âMost buy-sell agreements that I see are well-crafted for the particular set of facts in place at the time of drafting. Where most agreements fall short is that they donât fully consider the variables that will absolutely, positively, without a doubt change at some future point in time. For example, most businesses hopefully increase in value over time. A lot of buy-sell agreements donât contemplate changed circumstances or offer a mechanism to deal with change.âÂ âIn these parts, weâre all conservatives.Â We flat donât believe in change.â Riggsbeeâs mustache is so bushy; itâs sometimes hard to tell when he is joking. Tebbetts smiles. âOnly an unrepentant Piedmont Republican would say such a thing. Tell me, Riggsbee, is your conservatism of the dry or wet variety?â
âAs a lifelong Democrat, I do like my toddy in the evening.âÂ Riggsbee fires back. âOn that political point, Tebbetts, we can and must agree. I, too, like occasional toddy.âÂ âOccasionally, you say. On special occasions in your lifeâŚ like when itâs light outside, or when itâs dark outside.âÂ I sense the discussion is veering away from its learning mode.Â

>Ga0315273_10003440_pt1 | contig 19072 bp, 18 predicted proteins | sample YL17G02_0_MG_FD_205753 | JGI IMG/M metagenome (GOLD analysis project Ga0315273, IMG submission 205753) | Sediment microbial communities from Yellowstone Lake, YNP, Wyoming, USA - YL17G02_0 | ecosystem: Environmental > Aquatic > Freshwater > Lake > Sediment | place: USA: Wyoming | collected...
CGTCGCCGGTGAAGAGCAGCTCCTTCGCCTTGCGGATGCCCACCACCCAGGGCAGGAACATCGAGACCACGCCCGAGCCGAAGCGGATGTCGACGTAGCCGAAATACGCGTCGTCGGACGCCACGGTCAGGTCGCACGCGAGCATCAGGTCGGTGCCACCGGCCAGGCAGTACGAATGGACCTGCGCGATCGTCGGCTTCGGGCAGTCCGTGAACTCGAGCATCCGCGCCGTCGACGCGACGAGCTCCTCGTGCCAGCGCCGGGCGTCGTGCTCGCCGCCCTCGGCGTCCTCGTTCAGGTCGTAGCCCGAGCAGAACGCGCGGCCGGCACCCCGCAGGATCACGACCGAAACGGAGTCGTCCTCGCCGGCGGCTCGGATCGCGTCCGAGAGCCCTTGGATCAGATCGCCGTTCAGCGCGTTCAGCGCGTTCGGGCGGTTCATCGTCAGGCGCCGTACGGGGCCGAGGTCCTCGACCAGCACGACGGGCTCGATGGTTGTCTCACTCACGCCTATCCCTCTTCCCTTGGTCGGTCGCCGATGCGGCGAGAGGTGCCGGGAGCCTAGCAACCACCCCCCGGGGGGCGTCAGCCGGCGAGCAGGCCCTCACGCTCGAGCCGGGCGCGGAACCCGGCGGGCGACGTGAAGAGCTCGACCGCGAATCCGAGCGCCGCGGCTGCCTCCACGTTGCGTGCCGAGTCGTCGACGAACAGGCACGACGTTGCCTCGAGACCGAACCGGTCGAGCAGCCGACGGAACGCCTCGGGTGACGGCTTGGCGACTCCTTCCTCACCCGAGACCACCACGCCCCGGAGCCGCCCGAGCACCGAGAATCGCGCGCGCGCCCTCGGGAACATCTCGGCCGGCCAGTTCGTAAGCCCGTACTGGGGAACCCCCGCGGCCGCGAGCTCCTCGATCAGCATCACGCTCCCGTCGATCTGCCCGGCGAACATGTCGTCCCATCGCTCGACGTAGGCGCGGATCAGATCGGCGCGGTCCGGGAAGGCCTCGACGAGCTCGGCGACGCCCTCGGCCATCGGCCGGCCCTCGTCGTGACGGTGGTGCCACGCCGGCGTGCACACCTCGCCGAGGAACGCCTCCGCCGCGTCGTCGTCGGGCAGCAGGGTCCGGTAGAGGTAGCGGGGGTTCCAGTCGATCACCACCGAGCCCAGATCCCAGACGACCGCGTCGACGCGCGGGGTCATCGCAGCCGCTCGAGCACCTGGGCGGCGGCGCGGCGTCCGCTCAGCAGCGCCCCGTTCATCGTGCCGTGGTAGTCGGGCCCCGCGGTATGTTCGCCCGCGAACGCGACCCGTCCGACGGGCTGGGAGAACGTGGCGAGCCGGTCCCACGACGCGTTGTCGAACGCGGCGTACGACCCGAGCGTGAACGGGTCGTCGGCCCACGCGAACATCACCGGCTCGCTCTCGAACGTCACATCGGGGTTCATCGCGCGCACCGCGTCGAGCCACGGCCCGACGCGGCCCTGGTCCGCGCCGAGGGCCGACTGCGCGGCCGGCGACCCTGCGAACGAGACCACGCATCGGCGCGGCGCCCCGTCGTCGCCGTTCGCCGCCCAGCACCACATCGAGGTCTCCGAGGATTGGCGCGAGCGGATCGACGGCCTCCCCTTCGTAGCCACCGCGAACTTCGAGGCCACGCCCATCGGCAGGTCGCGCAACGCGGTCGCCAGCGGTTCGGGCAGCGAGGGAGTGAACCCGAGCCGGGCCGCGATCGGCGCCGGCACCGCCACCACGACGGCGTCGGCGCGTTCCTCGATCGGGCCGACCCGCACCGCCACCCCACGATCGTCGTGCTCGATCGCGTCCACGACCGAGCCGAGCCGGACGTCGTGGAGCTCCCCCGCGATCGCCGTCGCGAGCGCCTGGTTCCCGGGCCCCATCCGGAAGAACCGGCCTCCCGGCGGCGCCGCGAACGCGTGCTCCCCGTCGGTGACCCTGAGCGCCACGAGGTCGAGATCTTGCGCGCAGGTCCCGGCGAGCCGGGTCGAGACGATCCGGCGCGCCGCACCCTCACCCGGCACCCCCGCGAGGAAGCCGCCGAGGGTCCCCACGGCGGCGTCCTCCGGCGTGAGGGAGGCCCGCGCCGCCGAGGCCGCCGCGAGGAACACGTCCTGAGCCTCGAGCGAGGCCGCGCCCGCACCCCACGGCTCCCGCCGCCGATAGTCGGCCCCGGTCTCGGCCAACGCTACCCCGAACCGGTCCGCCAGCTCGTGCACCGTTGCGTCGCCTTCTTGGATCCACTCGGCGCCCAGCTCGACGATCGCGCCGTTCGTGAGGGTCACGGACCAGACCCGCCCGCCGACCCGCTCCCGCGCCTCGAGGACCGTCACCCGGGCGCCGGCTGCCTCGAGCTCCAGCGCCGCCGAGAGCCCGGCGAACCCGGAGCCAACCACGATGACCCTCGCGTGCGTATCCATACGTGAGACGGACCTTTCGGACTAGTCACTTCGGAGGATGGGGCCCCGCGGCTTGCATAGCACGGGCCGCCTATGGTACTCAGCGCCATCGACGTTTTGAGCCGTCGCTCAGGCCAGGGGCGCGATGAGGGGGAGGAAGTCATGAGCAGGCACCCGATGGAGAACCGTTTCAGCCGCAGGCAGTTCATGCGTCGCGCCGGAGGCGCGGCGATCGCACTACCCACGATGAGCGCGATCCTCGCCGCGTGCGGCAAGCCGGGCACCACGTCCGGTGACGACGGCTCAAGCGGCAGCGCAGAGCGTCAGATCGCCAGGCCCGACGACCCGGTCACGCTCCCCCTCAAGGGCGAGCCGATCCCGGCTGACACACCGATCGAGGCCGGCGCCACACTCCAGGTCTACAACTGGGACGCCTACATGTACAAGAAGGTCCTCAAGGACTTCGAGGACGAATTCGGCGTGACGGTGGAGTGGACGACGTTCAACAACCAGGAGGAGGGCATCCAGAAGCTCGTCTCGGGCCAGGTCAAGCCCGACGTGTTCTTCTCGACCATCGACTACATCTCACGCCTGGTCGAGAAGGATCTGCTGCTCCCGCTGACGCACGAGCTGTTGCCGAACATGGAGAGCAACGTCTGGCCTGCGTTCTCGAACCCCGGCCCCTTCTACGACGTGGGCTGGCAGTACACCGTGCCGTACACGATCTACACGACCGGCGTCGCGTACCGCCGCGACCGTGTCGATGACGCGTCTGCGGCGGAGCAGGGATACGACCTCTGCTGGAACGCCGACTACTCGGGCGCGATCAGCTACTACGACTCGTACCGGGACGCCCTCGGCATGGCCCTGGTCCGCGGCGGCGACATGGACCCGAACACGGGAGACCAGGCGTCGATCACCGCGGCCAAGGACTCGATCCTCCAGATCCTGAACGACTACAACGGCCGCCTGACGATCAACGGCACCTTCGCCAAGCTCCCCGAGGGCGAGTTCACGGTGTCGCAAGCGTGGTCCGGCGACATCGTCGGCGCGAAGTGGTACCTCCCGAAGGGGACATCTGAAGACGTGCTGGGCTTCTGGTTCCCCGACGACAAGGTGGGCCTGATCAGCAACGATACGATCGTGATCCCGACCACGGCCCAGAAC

âI mentioned housekeeping earlier,â I say hopefully. âWhat I mean is that I see many buy-sell agreements with what everyone thinks is innocuous boilerplate. For example, statements like âa valuation shall be finished 30 days from the date of deathâ. Â As a practical matter, things just donât move that quickly, and a missed deadline can just make a contentious situation worse.âÂ âDisgruntled parties being contentious again, I suppose.âÂ âAnother housekeeping-type failure concerns the actual triggering of the valuation process. Death of a shareholderâŚthatâs pretty easy. But, what about shareholder disability or mental incompetence? How well is that defined? What are the time parameters for establishing such a condition?Â Combine that with a company that is growing rapidly in value, and you have a recipe for contention; a controversy that could be averted, or minimized, with a more carefully crafted provision.â